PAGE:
The Vicar, who was a Captain and Chaplain to the 63rd Royal Naval Division during the War, then delivered an address. He said the Cross was raised to the glory of their Lord Jesus Christ and in proud and thankful memory of those who gave their lives for God, King and Country in the Great War. Pride was a sentiment they could seldom safely indulge in, but they could and ought to be proud of them. Father, mother, sister, brother could say they were proud of those belonging to them who played the man, and went. The memorial was so plain and simple in its symbolism and its teaching that all could understand. There was the cross, the symbol of self-sacrifice, the hallowed emblem, the empty cross, the cross of glory reminding them of their Lord Jesus Christ who died for them and rose from the dead. It was the plain, simple message of the Christ Himself, who hung upon it, and who said “Greater love hath no man than this, that a man lay down his life for his friends”. On the cross was the sword, the sword of justice, the immemorial symbol of war. Wherever there was wrong and injustice and cruelty, the Christian had to fight. They did not like doing so, but they had to. Did not Christ Himself say: “Think not that I am come to send you peace on earth; I came not to send peace but a sword”. The sword was the symbol of the battle against lies, meanness, jealousy, deceit and selfishness in their lives, which they had to fight. They were pledged to be Christ’s faithful soldiers and servants unto their lives’ end, and there was no peace with evil. Lastly the laurel wreath, the symbol of victory. Those whom they commemorated gave their lives for a cause, which thank God, triumphed, but they did not reckon on that, they went to do their duty whichever way the combat went, and to fight on to the end. God in his mercy gave them victory. Let them use the cross. Let them never forget those men nor their example. And as long as the cross stood he trusted that all who passed by would see it in a call to duty, a reminder of Him, who called them to follow Him, and a record of the valour and endurance of those who had passed to be with Him. May they read their names upon the memorial and never forget them.

 

The Unveiling and Dedication

 

Mr. Oscar Rayner then stepped forward and said that he had been requested by the Vicar, on behalf of the subscribers, to ask Miss Fairhurst to unveil the memorial. The Committee’s choice of Miss Fairhurst was a happy one, for she played her part nobly. She was one of the first to join up, and one of the last to be demobilised. She saw much of the horrors of war, and shared in many of its dangers. It was therefore with the greatest pleasure that he asked Miss Fairhurst to unveil the memorial to their dead.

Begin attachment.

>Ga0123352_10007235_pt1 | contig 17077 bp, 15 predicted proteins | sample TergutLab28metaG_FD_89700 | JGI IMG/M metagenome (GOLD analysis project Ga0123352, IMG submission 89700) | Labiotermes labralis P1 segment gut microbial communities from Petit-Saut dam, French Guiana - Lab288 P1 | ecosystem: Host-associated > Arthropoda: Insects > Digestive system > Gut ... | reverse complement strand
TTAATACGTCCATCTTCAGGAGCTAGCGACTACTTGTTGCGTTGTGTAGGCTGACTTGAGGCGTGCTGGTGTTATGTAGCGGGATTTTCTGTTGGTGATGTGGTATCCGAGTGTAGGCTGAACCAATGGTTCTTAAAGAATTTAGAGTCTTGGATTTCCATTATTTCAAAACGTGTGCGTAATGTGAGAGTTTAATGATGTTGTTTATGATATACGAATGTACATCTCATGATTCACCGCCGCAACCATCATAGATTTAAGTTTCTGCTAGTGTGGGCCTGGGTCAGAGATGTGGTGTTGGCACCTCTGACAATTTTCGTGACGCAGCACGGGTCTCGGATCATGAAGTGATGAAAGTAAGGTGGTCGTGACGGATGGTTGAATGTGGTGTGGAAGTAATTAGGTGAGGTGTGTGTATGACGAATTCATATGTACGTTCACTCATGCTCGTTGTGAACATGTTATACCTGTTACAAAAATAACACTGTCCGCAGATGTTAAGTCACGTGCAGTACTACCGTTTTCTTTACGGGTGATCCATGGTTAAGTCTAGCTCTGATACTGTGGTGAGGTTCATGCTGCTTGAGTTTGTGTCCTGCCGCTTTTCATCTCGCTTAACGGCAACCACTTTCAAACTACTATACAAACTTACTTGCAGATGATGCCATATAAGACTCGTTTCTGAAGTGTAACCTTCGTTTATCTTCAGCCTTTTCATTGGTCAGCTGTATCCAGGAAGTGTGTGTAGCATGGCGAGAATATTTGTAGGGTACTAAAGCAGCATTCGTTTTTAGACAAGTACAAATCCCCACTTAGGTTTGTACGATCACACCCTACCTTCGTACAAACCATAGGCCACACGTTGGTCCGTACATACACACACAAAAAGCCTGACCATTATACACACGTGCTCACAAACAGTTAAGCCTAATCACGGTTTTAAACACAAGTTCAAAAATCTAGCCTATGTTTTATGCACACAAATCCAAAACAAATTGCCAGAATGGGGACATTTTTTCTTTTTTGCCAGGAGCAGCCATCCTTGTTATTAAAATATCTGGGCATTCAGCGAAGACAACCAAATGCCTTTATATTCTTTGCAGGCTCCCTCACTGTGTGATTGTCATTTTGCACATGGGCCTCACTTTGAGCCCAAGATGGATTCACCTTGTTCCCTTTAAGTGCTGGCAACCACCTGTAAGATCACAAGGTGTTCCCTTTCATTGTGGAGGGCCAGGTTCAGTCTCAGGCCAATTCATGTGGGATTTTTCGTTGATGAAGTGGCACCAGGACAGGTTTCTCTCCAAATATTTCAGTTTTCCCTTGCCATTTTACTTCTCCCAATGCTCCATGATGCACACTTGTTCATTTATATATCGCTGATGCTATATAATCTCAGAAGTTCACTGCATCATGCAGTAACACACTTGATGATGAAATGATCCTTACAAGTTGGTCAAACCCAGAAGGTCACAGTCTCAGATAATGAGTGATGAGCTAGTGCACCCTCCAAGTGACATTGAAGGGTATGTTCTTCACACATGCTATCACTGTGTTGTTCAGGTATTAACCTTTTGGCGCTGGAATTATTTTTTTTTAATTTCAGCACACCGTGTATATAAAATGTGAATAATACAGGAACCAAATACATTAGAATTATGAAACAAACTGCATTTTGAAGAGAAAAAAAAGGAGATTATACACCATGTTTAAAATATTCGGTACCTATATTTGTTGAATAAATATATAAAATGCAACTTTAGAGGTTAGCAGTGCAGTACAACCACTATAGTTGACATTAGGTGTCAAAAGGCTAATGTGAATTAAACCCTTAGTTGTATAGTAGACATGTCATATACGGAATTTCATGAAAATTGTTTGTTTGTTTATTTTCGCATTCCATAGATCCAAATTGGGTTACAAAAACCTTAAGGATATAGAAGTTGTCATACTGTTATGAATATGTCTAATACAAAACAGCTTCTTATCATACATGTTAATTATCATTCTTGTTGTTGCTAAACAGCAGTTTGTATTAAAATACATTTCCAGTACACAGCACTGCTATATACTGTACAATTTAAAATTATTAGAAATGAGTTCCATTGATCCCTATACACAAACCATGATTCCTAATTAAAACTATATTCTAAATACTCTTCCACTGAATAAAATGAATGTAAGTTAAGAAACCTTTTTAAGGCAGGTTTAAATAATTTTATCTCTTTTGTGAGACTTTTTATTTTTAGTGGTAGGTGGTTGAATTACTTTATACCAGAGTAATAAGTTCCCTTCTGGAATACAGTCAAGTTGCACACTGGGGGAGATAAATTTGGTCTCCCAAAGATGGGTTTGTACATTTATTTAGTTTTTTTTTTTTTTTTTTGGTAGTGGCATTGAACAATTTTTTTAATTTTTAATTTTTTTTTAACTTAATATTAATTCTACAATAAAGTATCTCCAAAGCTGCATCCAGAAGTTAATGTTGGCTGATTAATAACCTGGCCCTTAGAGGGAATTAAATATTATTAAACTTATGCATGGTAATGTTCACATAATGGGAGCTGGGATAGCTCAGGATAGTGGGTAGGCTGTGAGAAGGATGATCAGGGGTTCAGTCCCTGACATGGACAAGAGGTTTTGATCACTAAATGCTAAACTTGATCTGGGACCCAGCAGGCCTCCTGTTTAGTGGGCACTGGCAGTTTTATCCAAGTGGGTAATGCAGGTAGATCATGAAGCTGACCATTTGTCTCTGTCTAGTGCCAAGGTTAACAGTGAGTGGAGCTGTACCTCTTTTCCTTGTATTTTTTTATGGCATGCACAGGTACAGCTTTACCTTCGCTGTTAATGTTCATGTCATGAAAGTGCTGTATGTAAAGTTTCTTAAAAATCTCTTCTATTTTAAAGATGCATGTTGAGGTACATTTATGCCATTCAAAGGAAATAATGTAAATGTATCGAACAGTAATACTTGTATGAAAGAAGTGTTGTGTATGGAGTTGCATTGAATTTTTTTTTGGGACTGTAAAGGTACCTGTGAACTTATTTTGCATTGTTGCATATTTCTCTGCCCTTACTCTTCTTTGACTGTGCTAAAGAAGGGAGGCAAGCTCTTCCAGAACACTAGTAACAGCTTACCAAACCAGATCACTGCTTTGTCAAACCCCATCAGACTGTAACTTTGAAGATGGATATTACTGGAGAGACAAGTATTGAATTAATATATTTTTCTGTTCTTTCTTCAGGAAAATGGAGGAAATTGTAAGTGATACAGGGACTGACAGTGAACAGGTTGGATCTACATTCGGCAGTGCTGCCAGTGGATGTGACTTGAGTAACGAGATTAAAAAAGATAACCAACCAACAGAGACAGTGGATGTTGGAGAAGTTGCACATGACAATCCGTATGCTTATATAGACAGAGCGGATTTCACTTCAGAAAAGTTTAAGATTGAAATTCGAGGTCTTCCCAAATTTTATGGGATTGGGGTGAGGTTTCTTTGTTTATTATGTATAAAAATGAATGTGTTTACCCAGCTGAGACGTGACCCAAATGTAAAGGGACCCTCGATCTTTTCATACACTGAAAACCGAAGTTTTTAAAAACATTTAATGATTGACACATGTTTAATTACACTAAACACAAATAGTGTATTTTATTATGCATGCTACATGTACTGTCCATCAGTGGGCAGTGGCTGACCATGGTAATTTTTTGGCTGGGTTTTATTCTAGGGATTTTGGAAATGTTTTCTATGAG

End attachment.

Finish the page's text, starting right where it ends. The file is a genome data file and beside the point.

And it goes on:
Miss Amy Fairhurst, attired in military uniform, wearing war ribbons, and four service chevrons, having spent over three years abroad with the First Aid Nursing Yeomanry, then proceeded to unveil the cross. She said it was a proud duty she had to perform, but a sorrowful one, when they thought of such fine fellows taken away in the prime of life. From her experience of the soldiers, she knew that would be glad that they were not forgotten, but also that they would not like a great deal said about them. She unveiled the memorial in honour, reverence and respect in memory of those whose names were inscribed thereon. They died that they might live.

 

The Vicar then dedicated the memorial, and said; “Those whose names are inscribed on this memorial are numbered among those who at the call of King and Country left all that was dear to them, endured hardness, faced danger, and finally passed out of the sight of man by the path of duty and self-sacrifice, giving up their own lives that others might live in freedom. Let those that come after see to it that their names be not forgotten”.

 

The Rev. G.D.M. Hughes read out the list of names, the Vicar then saying: “May the Lord in His mercy grant unto all the faithful rest and peace.” A pause for silence followed, and then a bugler, T. Bailey, formerly of the 1st Royal Berks, sounded the notes of the “Last Post”. The impressive ceremony concluded by all present singing the National Anthem. Many beautiful wreaths were laid at the foot of the memorial, including a large one of laurel leaves placed by Miss Fairhurst, and one from Chieveley Manor.


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 Died this day:
12 December 1944
W T Hartland